People do have a common physiological response to stress, but the stress each experience is unique and individual. What triggers a stress reaction in one person may be meaningless for  another. Equally, our methods of recovery are unique. So each and every one should spend some time in identifying what interactions consistently cause them stress and what time of day they feel most energetic. The more we know about ourselves and how our body functions, the better we perceive our body signals, the better we can manage stress and use stress reactions to our advantage.

We were asked by the teacher to give their senior classes – young people who are about to graduate school- impulses for their path to adulthood and mental resilience is one of the crucial skills in dealing with changes and challenges.

 

Treasure these four key messages 

 

1️⃣💡Be open and widen your scope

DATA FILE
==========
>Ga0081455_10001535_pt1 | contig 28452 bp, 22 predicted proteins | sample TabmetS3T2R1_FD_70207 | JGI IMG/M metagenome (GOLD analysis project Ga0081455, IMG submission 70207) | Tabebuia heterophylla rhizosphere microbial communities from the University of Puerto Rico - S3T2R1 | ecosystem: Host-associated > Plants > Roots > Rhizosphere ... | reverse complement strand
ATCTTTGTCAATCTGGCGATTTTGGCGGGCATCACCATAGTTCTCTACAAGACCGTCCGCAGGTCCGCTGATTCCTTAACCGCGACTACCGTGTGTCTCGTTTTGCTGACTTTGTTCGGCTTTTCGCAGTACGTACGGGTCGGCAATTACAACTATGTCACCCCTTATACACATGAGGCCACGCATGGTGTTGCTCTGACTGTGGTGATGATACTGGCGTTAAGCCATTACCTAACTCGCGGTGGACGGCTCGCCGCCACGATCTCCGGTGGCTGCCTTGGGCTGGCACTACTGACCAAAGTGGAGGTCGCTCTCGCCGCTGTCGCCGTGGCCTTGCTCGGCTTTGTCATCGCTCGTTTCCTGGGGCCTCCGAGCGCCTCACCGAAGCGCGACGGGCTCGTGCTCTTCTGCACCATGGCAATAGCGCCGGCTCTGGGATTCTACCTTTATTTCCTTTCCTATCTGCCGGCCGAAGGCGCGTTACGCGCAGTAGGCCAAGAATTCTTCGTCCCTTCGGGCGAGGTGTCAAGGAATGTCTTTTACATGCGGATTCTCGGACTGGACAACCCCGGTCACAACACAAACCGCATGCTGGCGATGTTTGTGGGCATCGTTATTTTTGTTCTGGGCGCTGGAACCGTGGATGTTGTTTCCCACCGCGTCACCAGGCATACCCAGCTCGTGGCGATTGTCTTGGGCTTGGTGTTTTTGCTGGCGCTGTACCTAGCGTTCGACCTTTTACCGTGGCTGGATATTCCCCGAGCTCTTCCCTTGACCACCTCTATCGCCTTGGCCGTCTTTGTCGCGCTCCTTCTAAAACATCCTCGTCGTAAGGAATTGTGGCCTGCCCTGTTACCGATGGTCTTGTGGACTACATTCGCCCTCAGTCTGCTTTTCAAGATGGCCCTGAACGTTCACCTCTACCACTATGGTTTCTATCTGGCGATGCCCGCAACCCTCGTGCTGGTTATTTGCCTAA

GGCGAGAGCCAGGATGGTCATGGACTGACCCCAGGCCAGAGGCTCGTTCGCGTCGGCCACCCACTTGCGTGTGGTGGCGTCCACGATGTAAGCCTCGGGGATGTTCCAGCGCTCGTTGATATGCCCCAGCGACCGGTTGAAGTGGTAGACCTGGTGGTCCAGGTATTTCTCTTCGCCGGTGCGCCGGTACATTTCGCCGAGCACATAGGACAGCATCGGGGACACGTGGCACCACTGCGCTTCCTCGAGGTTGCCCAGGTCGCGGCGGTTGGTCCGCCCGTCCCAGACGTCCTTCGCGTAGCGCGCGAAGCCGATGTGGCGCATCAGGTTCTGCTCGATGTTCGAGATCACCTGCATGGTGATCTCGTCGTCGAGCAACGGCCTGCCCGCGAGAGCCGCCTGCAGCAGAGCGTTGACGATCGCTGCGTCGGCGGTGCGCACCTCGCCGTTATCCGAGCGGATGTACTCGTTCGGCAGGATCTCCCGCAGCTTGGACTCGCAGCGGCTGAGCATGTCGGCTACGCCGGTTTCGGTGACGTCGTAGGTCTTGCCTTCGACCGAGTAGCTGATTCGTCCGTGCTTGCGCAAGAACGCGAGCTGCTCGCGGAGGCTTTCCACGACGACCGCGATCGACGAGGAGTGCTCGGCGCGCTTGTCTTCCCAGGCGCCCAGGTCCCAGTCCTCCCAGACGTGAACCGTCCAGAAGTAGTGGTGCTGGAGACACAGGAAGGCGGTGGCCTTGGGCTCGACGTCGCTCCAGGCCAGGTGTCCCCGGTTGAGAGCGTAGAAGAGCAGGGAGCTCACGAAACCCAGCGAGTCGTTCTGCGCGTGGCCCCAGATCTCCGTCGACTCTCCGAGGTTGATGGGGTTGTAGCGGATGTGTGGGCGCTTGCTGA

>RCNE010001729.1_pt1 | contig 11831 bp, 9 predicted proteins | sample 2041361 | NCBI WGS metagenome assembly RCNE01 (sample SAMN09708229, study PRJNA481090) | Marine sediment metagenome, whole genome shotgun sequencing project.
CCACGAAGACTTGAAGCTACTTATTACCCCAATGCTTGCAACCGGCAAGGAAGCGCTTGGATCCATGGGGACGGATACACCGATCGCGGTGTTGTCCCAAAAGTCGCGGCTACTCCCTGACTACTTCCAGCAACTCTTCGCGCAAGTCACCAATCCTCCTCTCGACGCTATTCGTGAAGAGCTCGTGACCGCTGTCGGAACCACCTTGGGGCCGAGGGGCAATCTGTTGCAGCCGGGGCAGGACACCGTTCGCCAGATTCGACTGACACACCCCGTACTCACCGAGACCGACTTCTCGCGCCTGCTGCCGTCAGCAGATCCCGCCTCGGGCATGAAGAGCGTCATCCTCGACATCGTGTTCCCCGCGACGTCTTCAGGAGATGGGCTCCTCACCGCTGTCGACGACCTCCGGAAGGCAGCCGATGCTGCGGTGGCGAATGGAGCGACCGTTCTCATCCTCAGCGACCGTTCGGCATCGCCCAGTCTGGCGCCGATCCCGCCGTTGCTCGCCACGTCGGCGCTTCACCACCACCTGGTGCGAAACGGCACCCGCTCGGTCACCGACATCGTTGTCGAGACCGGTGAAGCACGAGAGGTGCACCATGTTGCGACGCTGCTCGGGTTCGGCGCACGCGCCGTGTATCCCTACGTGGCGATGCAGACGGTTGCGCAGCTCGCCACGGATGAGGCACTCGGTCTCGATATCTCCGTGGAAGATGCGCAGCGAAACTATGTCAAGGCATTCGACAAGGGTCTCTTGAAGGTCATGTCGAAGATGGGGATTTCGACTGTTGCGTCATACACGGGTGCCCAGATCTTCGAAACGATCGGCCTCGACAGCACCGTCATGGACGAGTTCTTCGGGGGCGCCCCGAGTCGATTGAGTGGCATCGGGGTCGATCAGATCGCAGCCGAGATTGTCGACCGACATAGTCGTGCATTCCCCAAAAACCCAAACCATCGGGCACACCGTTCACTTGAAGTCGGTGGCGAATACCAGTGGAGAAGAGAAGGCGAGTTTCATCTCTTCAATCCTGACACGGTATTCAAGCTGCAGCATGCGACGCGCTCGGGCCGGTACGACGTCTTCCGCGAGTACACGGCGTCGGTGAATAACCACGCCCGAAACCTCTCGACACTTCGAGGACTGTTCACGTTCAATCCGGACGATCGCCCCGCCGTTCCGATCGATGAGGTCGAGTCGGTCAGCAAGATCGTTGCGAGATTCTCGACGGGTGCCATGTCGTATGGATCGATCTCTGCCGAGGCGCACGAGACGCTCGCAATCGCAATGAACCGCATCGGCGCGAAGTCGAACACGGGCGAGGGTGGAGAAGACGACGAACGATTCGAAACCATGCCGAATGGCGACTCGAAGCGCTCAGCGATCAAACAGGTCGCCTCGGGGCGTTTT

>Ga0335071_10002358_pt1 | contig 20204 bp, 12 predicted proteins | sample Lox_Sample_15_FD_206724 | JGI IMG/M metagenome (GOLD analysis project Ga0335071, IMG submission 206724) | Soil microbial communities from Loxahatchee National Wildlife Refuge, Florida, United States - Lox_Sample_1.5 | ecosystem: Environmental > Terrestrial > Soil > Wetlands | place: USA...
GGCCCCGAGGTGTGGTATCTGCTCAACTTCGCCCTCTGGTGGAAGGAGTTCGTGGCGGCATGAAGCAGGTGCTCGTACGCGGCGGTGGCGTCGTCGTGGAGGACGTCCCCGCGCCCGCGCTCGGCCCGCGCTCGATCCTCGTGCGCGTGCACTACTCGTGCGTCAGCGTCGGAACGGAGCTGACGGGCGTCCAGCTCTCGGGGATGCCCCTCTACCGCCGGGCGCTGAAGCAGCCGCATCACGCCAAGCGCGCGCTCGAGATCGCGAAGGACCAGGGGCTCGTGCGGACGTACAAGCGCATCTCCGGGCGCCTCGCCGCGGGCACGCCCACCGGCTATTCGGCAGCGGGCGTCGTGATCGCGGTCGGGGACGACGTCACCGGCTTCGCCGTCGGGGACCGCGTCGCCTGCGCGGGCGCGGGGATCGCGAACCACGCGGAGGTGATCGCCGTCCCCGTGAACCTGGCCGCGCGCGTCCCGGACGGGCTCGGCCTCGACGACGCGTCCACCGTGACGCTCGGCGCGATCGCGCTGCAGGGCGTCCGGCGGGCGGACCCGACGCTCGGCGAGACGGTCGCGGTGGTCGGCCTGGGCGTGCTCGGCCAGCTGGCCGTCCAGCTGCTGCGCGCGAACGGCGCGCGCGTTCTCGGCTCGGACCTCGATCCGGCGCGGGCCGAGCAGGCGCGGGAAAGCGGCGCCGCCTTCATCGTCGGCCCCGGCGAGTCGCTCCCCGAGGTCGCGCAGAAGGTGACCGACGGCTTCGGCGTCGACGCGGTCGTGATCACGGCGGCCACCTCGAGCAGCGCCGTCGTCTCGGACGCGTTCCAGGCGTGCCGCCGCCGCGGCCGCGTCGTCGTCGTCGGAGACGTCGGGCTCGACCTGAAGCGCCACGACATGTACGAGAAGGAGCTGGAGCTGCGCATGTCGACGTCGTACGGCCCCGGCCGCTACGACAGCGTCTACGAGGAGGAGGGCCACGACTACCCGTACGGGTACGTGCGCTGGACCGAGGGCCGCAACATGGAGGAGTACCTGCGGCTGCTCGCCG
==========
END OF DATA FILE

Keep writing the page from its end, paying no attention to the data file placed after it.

Expand your scope of action and allow new possibilities.

Is there something you’ve always wanted to try but haven’t done for fear of not being good at it? Try it! Growth can only occur outside of your own comfort zone. From this perspective, resilience shows in body and mind as flexibility-competence; flexibility enables us to face new things, adapting to new circumstance but at the same time keeping centered.

Observe yourself and ask yourself:

  • Do I refrain from learning or doing something for fear of embarrassing myself?
  • Do I have the feeling that defeat marks me as a failure?

 

The Budo way is a way of learning, of development, of falling down and getting up again, so that hindrances become learning experiences at the same time. Likewise in life.

 

2️⃣🧐 Search for solutions

 

Do I immediately think “I can’t do this” when a new task becomes challenging?